Laparoscopic Power Morcellation Creates Caution, FDA Cites Cancer Risks

May 12, 2015 - 3 minutes read

In April 2014, the Federal Drug Administration (FDA) called for caution when using a laparoscopic power morcellation to aid in a hysterectomy or myomectomy in women. The FDA noted that the use of laparoscopic power morcellation in hysterectomy or myomectomy increased cancer risk in women. Just over six months later, the FDA issued an “Immediately in Effect” guidance to the public and health professionals, requiring the manufacturer of laparoscopic power morcellators to update warnings on the box.

How it Works

Laparoscopic power morcellation is commonly used in hysterectomy—removal of the uterus —and myomectomy—removal of uterine fibroids. Laparoscopic power morcellation is one of several options to remove fibroids, but offers a few benefits like reduced risk of infection and quicker post-operation recovery time. These devices breakdown uterine fibroids into fragments so they can be removed from the body.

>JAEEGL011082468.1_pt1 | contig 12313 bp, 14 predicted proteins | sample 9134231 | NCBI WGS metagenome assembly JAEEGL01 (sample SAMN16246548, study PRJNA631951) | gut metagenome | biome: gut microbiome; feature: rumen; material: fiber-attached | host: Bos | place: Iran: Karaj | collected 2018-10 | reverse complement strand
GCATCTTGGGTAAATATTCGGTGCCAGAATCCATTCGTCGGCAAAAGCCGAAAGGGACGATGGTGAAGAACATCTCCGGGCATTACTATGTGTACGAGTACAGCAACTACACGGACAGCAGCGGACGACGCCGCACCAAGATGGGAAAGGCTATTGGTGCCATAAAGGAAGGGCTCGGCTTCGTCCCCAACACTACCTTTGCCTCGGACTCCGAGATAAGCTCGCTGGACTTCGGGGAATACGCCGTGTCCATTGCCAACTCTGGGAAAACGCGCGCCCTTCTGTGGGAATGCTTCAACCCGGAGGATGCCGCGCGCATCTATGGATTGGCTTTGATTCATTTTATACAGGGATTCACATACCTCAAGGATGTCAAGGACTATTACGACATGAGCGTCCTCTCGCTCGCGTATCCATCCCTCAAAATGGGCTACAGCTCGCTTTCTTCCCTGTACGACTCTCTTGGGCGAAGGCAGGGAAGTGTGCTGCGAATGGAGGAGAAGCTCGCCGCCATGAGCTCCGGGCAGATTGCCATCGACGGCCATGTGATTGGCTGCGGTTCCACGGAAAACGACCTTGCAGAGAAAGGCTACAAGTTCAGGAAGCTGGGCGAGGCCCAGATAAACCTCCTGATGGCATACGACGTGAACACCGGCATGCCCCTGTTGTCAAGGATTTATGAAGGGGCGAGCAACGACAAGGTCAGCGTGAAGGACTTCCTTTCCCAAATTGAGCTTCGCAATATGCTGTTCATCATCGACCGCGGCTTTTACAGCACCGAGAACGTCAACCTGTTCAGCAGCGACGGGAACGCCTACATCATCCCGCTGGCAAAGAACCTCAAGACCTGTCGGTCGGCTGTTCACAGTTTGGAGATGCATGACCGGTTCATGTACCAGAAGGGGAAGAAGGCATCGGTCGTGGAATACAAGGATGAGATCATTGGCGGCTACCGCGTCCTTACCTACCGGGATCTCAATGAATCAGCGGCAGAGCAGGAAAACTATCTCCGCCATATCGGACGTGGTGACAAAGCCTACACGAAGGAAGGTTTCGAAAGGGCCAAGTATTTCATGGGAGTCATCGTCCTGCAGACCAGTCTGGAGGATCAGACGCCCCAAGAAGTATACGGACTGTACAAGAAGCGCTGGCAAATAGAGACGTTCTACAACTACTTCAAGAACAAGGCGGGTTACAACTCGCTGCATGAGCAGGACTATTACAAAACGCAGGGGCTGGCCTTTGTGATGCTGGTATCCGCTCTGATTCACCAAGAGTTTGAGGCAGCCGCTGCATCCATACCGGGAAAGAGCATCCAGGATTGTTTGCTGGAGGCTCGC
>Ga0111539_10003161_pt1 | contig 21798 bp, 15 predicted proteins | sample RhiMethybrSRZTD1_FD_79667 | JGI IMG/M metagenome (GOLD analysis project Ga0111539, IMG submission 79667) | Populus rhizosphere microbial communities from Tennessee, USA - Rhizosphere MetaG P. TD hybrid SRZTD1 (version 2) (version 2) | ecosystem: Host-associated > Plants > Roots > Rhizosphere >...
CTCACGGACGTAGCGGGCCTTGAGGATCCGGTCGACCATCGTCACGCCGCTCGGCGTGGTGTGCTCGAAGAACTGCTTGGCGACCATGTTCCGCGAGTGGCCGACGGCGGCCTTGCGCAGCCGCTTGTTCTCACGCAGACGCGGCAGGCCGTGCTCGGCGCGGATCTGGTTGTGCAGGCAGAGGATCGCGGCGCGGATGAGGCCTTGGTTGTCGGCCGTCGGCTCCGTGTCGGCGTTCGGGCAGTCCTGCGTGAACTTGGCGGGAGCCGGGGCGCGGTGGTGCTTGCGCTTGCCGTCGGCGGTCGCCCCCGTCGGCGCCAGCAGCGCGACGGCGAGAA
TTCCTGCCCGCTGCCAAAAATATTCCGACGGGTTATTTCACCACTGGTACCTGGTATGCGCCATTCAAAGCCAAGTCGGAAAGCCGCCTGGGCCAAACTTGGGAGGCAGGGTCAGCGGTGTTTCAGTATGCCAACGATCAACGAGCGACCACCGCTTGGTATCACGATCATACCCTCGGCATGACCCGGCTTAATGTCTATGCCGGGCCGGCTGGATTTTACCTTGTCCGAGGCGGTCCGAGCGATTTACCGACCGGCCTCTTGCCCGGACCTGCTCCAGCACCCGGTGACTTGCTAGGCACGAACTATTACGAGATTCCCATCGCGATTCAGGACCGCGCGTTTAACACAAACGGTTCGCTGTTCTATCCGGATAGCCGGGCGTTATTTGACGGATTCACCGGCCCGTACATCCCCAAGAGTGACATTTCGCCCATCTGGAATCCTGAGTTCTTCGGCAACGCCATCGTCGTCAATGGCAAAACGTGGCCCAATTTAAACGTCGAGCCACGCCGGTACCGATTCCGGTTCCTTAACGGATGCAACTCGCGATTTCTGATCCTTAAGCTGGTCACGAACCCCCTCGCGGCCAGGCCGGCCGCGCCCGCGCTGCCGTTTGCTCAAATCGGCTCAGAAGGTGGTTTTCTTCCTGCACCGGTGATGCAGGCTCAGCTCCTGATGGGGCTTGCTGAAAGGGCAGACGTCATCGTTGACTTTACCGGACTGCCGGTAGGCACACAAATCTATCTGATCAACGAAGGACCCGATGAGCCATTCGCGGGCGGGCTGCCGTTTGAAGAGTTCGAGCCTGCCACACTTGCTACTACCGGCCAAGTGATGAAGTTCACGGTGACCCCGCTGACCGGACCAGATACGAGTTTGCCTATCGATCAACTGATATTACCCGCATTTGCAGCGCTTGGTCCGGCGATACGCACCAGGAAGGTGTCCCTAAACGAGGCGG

Where the Danger Lies

Uterine fibroids are non-cancerous growths that originate from the smooth muscle tissue in the wall of the uterus. According to the National Institute of Health, most women will develop uterine NA-CC035B_MORCE_G_20140722220608fibroids at some point in their lives.

However, current data estimates that 1 in every 350 women undergoing a hysterectomy or myomectomy is found to have an unsuspected uterine sarcoma, a type of uterine cancer that includes leiomyosarcoma. If laparoscopic power morcellation is performed in women with unsuspected uterine sarcoma, there is a risk the procedure will spread the cancerous tissue within the abdomen and pelvis, significantly worsening the patient’s likelihood of long-term survival.

Insurers Have Taken Notice

Given the danger of performing laparoscopic power morcellation in women to remove fibroids, Aetna Inc—the nation’s third-largest health plan—will stop covering routine use of laparoscopic power morcellation. Citing the FDA’s concerns with the increased risk of cancer, Aetna’s new policy will take effect on May 15th, 2015, and will require prior approval from the insurer.

Getting Help

If you, or a loved one, has recently had a hysterectomy or myomectomy where laparoscopic power morcellation was used, consequently spreading cancerous tissue, it is important to call an attorney immediately. The Law Offices of Michael Cordova has attorneys who are experienced in wrongful death, medical malpractice, and products liability, and will vigorously fight for your justice.